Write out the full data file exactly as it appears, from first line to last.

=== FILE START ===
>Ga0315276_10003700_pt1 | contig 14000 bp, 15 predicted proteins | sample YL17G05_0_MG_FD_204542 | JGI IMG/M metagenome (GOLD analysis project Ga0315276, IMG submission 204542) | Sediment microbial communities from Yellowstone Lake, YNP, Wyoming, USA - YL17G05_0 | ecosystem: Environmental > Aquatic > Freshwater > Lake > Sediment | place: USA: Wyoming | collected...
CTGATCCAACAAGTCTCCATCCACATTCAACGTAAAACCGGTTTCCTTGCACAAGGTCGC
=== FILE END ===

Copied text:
>Ga0315276_10003700_pt1 | contig 14000 bp, 15 predicted proteins | sample YL17G05_0_MG_FD_204542 | JGI IMG/M metagenome (GOLD analysis project Ga0315276, IMG submission 204542) | Sediment microbial communities from Yellowstone Lake, YNP, Wyoming, USA - YL17G05_0 | ecosystem: Environmental > Aquatic > Freshwater > Lake > Sediment | place: USA: Wyoming | collected...
CTGATCCAACAAGTCTCCATCCACATTCAACGTAAAACCGGTTTCCTTGCACAAGGTCGC